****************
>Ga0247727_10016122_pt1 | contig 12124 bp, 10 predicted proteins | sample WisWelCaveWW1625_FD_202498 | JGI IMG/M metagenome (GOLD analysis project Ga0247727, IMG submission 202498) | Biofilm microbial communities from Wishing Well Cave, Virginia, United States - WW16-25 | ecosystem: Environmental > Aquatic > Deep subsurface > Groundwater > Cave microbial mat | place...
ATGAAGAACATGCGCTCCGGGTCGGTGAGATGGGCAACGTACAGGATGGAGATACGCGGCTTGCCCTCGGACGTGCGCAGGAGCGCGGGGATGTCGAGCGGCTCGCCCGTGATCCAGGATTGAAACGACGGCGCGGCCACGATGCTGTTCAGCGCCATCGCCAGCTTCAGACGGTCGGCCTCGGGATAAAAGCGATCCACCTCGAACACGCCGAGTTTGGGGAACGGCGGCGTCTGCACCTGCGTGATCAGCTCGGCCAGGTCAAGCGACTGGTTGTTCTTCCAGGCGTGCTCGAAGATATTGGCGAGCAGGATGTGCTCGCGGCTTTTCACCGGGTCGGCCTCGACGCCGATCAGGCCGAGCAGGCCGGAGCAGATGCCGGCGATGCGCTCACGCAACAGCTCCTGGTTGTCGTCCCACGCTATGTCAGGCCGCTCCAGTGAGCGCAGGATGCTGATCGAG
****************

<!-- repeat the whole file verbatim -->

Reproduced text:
>Ga0247727_10016122_pt1 | contig 12124 bp, 10 predicted proteins | sample WisWelCaveWW1625_FD_202498 | JGI IMG/M metagenome (GOLD analysis project Ga0247727, IMG submission 202498) | Biofilm microbial communities from Wishing Well Cave, Virginia, United States - WW16-25 | ecosystem: Environmental > Aquatic > Deep subsurface > Groundwater > Cave microbial mat | place...
ATGAAGAACATGCGCTCCGGGTCGGTGAGATGGGCAACGTACAGGATGGAGATACGCGGCTTGCCCTCGGACGTGCGCAGGAGCGCGGGGATGTCGAGCGGCTCGCCCGTGATCCAGGATTGAAACGACGGCGCGGCCACGATGCTGTTCAGCGCCATCGCCAGCTTCAGACGGTCGGCCTCGGGATAAAAGCGATCCACCTCGAACACGCCGAGTTTGGGGAACGGCGGCGTCTGCACCTGCGTGATCAGCTCGGCCAGGTCAAGCGACTGGTTGTTCTTCCAGGCGTGCTCGAAGATATTGGCGAGCAGGATGTGCTCGCGGCTTTTCACCGGGTCGGCCTCGACGCCGATCAGGCCGAGCAGGCCGGAGCAGATGCCGGCGATGCGCTCACGCAACAGCTCCTGGTTGTCGTCCCACGCTATGTCAGGCCGCTCCAGTGAGCGCAGGATGCTGATCGAG